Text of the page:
Breaking the Chains that Bind Us, or Why Historical Fiction is Cool
So, I am going to come right out and say it: Historical fiction is not my thing. I don’t hold anything against it or anyone that enjoys it—it’s just not my cup of tea.
However, I am being persuaded to drop this bias of mine. Really, I’ve been a bit judgmental in lumping all historical fiction together. That’s kind of ridiculous, when you consider the immensity of history. What I realized is that there are so many different eras and cultures and events and situations in ‘history’ that there are infinite possible kinds of historical fiction, with infinite stories to tell. When you think about it, that means–in the genre of historical fiction, there is almost certainly something for everyone. So, what I’m trying to say is:
Don’t judge a book by its cover, or rather, its genre.
In the spirit of forgetting our biases, I will share a historical novel that I read recently. Maybe, for those of you out there like me, it will open up your mind a little bit. For the rest of you who quite enjoy historical fiction, you will definitely like this one.
Author: Laurie Halse Anderson
The Story as It Is: Isabel is a teenage slave in the time of the American Revolution. Despite being promised freedom upon the death of Miss Mary Finch, Miss Finch’s nephew sells Isabel and her sister, Ruth, to well-to-do Loyalists in New York City. Isabel is soon faced with a city she doesn’t know, an uncertain future for her and her sister, and a war for freedom that she doesn’t quite understand. In a world where the future of the nation is at stake in the conflict between British Loyalists and American Patriots, Isabel knows only that she seeks freedom from slavery. Isabel is overcome by the difficult struggle to determine what is right and, in turn, often finds herself in dangerous situations as she becomes part of the fight on both sides. In the life of a slave as in the life of a spy, one wrong step can be your end.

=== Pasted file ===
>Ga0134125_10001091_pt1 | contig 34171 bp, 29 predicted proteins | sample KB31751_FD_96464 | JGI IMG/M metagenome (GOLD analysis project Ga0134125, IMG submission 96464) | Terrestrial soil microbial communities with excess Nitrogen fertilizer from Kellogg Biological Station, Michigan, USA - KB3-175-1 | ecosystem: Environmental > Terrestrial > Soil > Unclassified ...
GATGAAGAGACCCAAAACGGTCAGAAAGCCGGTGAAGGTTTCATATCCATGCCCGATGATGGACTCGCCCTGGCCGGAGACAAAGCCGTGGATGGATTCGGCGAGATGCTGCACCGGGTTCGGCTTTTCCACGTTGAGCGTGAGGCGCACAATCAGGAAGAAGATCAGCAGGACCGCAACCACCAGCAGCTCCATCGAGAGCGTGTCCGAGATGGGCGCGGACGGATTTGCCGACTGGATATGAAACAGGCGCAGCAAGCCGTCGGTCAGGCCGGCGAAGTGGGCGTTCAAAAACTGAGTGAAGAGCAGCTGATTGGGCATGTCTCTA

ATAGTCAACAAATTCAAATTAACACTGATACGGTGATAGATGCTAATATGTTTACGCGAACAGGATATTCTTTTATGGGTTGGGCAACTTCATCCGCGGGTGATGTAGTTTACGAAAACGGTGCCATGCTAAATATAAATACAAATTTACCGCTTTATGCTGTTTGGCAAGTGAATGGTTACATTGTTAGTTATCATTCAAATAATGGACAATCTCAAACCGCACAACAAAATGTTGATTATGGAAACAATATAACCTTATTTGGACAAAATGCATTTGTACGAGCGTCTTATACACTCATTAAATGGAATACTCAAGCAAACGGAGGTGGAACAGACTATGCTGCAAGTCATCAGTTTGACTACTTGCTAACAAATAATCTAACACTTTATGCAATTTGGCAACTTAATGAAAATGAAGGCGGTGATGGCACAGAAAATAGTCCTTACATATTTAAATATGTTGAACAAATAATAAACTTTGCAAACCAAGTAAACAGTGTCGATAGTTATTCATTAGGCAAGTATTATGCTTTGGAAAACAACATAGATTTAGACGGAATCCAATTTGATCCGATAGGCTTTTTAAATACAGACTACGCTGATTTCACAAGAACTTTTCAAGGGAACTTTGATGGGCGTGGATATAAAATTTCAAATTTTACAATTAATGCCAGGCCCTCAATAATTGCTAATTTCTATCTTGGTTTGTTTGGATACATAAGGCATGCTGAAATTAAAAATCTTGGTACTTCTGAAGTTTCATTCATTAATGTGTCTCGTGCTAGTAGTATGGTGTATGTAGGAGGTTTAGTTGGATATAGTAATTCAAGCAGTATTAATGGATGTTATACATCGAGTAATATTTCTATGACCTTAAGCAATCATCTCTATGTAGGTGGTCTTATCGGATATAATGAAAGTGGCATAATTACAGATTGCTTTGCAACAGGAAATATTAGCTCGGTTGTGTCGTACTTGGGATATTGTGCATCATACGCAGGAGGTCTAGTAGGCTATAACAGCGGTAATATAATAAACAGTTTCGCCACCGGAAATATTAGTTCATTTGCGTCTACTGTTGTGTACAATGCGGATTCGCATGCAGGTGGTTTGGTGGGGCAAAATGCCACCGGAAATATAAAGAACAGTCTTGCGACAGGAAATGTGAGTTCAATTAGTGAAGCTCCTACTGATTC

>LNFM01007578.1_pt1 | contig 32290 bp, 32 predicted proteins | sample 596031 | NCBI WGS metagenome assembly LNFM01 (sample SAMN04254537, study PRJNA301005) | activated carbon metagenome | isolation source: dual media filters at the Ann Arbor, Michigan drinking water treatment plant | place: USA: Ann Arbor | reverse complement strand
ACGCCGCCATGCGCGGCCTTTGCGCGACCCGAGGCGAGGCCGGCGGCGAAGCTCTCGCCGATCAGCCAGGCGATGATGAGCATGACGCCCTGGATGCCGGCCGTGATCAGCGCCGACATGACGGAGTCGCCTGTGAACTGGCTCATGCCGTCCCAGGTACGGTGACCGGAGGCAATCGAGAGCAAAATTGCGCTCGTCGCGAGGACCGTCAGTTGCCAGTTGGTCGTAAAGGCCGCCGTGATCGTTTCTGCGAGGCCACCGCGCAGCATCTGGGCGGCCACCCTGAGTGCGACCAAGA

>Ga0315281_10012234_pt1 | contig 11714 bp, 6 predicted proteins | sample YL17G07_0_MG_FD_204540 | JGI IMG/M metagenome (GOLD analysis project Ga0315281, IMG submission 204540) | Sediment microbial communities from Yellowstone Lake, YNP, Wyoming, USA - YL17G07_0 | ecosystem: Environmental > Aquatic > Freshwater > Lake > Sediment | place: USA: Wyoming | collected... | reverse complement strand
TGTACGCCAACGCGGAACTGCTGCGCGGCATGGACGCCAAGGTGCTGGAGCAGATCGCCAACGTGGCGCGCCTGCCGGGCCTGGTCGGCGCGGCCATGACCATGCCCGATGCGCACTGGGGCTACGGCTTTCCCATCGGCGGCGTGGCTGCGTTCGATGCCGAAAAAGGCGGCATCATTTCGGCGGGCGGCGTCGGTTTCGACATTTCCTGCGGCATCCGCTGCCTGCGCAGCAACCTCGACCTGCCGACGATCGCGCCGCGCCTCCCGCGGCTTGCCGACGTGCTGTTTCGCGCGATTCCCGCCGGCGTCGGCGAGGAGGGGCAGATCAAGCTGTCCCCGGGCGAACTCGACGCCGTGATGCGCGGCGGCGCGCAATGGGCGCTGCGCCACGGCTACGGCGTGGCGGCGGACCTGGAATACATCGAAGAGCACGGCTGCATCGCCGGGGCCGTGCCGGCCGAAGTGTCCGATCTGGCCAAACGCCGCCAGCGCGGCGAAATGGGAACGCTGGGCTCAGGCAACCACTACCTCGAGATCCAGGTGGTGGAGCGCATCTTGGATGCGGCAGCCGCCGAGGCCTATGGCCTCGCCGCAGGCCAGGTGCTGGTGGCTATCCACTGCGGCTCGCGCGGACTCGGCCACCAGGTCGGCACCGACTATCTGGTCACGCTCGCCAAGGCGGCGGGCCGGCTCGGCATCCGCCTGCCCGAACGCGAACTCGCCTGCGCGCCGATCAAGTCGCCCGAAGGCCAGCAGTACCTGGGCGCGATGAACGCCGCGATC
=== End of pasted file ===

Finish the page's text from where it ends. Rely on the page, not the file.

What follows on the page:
The Story as I See It: From the first moment, I was hooked on Isabel’s story. I felt for her, as if I was right there with her—experiencing all the pain, the suffering, the anxiety, and the fear. Isabel is unusually smart and thoughtful, knowing just what to do to keep herself and her sister safe. I couldn’t help but feel respect for her and her cleverness. I wanted Isabel to rise above her situation, to escape the rough hand she was constantly being dealt. Because I loved Isabel so much, I became enthralled in the culture of New York during the Revolution. I was intrigued to learn about the conflict between the British and the Americans from a personal viewpoint. It felt very real and allowed me to become interested in a historical event which I had previously only been bored by while reading a history textbook. As the plight of the slave in America is generally associated with Civil War and Abolition, it was really interesting to consider the role of slaves during the Revolution, where they were owned by masters who supported both sides. It was stirring to read about how slaves felt compelled to share the values of their masters, as they could not be concerned for the fate of the nation as they had to be concerned for their personal well-being.
The Verdict: Even those who claim to not enjoy historical fiction will enjoy this novel. The story is really original. It doesn’t feel like anything else I have read. The character of Isabel is admirable in her cleverness, bravery, and commitment to her family. Readers will enjoy the excitement of Isabel’s action as a spy for both sides. I can’t wait for the sequel!